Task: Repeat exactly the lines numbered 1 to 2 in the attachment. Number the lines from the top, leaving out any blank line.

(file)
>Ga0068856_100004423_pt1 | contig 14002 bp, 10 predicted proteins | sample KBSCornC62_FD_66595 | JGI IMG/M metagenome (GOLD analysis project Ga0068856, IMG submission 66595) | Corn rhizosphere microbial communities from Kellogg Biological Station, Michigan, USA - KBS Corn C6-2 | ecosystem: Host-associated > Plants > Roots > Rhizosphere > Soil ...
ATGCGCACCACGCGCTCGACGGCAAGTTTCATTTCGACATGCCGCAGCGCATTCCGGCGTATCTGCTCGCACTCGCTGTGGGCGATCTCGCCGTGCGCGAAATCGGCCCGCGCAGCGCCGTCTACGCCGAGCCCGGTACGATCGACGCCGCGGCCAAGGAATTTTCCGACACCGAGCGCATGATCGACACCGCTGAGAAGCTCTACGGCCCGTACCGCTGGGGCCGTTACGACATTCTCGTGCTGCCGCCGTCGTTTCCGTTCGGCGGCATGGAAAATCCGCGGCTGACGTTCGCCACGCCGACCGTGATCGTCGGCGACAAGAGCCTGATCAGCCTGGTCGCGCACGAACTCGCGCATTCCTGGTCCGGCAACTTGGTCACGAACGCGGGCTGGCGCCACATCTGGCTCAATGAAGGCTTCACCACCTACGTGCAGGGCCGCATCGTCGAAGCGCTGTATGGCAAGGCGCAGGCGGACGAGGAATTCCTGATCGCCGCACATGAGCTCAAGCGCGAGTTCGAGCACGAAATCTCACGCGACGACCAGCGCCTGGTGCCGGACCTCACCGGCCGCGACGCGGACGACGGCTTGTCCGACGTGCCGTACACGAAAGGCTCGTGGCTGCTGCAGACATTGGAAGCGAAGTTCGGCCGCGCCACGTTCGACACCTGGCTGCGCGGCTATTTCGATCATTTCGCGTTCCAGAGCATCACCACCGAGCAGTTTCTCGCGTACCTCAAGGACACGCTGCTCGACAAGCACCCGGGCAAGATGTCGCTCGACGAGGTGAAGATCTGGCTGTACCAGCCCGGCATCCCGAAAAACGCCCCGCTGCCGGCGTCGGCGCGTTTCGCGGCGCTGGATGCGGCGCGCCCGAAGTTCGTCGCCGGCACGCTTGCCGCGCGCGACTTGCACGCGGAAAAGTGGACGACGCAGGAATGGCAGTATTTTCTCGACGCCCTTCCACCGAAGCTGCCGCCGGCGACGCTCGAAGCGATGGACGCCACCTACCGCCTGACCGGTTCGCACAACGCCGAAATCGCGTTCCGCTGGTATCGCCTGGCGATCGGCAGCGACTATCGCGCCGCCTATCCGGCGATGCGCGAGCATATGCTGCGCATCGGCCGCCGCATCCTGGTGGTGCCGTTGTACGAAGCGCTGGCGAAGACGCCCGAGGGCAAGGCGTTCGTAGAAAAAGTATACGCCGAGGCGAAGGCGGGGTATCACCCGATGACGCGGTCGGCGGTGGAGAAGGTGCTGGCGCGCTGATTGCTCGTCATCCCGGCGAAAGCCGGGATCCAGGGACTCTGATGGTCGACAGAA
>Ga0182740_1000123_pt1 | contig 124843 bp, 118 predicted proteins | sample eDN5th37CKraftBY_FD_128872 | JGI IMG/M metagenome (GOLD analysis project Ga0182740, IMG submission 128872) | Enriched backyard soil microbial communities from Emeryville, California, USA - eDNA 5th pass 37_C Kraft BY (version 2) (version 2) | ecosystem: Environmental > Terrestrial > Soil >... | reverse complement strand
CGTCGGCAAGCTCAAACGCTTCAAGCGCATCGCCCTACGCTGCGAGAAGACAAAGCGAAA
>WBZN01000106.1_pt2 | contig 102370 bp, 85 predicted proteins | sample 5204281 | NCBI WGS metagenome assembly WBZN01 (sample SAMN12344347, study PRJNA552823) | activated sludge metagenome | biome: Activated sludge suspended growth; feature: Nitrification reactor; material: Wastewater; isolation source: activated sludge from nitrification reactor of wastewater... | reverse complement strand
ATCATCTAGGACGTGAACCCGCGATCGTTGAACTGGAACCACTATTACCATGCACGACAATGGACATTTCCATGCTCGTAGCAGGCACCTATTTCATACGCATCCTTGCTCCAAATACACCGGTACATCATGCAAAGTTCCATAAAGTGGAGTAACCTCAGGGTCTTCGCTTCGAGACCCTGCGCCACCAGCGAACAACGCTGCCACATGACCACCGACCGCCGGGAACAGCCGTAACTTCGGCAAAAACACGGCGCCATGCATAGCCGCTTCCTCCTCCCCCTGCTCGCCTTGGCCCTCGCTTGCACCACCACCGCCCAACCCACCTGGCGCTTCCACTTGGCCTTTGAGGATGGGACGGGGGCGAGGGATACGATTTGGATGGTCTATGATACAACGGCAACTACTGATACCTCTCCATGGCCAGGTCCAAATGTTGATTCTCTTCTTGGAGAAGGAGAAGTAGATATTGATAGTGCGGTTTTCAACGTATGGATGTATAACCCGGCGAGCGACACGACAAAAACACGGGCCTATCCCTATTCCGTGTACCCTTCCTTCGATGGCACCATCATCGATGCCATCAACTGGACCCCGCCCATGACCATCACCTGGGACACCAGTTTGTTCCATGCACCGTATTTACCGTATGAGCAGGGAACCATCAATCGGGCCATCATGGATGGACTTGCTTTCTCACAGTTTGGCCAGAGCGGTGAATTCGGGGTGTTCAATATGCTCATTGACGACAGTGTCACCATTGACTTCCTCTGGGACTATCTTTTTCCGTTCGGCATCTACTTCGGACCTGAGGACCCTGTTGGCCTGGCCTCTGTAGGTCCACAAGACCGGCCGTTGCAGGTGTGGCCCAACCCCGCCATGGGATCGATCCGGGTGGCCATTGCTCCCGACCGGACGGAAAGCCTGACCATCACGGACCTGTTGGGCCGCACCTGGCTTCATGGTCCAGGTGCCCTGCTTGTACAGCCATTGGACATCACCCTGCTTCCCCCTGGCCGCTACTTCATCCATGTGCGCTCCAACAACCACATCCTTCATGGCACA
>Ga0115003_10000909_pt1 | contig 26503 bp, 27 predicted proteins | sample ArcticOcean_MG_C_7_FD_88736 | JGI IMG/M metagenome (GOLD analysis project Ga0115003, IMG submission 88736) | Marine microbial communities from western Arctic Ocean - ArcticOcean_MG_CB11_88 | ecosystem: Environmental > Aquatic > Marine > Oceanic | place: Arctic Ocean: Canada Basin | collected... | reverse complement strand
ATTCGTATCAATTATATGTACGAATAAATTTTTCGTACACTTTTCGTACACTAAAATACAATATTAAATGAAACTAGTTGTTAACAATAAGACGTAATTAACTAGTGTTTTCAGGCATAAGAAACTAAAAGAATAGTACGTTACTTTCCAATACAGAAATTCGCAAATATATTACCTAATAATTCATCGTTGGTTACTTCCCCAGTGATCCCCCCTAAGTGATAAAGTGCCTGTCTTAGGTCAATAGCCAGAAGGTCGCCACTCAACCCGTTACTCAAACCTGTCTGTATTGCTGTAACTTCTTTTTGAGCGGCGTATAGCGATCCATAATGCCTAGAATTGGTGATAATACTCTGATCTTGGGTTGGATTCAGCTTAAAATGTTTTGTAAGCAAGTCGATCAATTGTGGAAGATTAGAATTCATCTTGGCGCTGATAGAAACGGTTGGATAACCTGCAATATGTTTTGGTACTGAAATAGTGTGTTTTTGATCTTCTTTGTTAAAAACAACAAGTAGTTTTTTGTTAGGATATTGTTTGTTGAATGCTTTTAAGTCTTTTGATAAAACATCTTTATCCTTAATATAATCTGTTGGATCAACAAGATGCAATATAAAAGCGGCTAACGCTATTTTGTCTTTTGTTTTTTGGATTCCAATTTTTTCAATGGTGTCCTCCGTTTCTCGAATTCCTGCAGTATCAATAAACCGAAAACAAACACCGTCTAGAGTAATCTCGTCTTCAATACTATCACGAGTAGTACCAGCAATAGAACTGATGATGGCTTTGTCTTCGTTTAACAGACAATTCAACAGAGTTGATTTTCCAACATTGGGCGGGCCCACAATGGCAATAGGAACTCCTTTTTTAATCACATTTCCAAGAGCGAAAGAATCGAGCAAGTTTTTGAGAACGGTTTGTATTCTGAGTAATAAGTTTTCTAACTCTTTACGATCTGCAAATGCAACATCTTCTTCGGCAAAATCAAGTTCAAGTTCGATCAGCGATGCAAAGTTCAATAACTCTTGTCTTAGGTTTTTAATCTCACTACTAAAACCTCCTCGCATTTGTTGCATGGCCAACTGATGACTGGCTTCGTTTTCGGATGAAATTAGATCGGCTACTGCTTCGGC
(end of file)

>Ga0068856_100004423_pt1 | contig 14002 bp, 10 predicted proteins | sample KBSCornC62_FD_66595 | JGI IMG/M metagenome (GOLD analysis project Ga0068856, IMG submission 66595) | Corn rhizosphere microbial communities from Kellogg Biological Station, Michigan, USA - KBS Corn C6-2 | ecosystem: Host-associated > Plants > Roots > Rhizosphere > Soil ...
ATGCGCACCACGCGCTCGACGGCAAGTTTCATTTCGACATGCCGCAGCGCATTCCGGCGTATCTGCTCGCACTCGCTGTGGGCGATCTCGCCGTGCGCGAAATCGGCCCGCGCAGCGCCGTCTACGCCGAGCCCGGTACGATCGACGCCGCGGCCAAGGAATTTTCCGACACCGAGCGCATGATCGACACCGCTGAGAAGCTCTACGGCCCGTACCGCTGGGGCCGTTACGACATTCTCGTGCTGCCGCCGTCGTTTCCGTTCGGCGGCATGGAAAATCCGCGGCTGACGTTCGCCACGCCGACCGTGATCGTCGGCGACAAGAGCCTGATCAGCCTGGTCGCGCACGAACTCGCGCATTCCTGGTCCGGCAACTTGGTCACGAACGCGGGCTGGCGCCACATCTGGCTCAATGAAGGCTTCACCACCTACGTGCAGGGCCGCATCGTCGAAGCGCTGTATGGCAAGGCGCAGGCGGACGAGGAATTCCTGATCGCCGCACATGAGCTCAAGCGCGAGTTCGAGCACGAAATCTCACGCGACGACCAGCGCCTGGTGCCGGACCTCACCGGCCGCGACGCGGACGACGGCTTGTCCGACGTGCCGTACACGAAAGGCTCGTGGCTGCTGCAGACATTGGAAGCGAAGTTCGGCCGCGCCACGTTCGACACCTGGCTGCGCGGCTATTTCGATCATTTCGCGTTCCAGAGCATCACCACCGAGCAGTTTCTCGCGTACCTCAAGGACACGCTGCTCGACAAGCACCCGGGCAAGATGTCGCTCGACGAGGTGAAGATCTGGCTGTACCAGCCCGGCATCCCGAAAAACGCCCCGCTGCCGGCGTCGGCGCGTTTCGCGGCGCTGGATGCGGCGCGCCCGAAGTTCGTCGCCGGCACGCTTGCCGCGCGCGACTTGCACGCGGAAAAGTGGACGACGCAGGAATGGCAGTATTTTCTCGACGCCCTTCCACCGAAGCTGCCGCCGGCGACGCTCGAAGCGATGGACGCCACCTACCGCCTGACCGGTTCGCACAACGCCGAAATCGCGTTCCGCTGGTATCGCCTGGCGATCGGCAGCGACTATCGCGCCGCCTATCCGGCGATGCGCGAGCATATGCTGCGCATCGGCCGCCGCATCCTGGTGGTGCCGTTGTACGAAGCGCTGGCGAAGACGCCCGAGGGCAAGGCGTTCGTAGAAAAAGTATACGCCGAGGCGAAGGCGGGGTATCACCCGATGACGCGGTCGGCGGTGGAGAAGGTGCTGGCGCGCTGATTGCTCGTCATCCCGGCGAAAGCCGGGATCCAGGGACTCTGATGGTCGACAGAA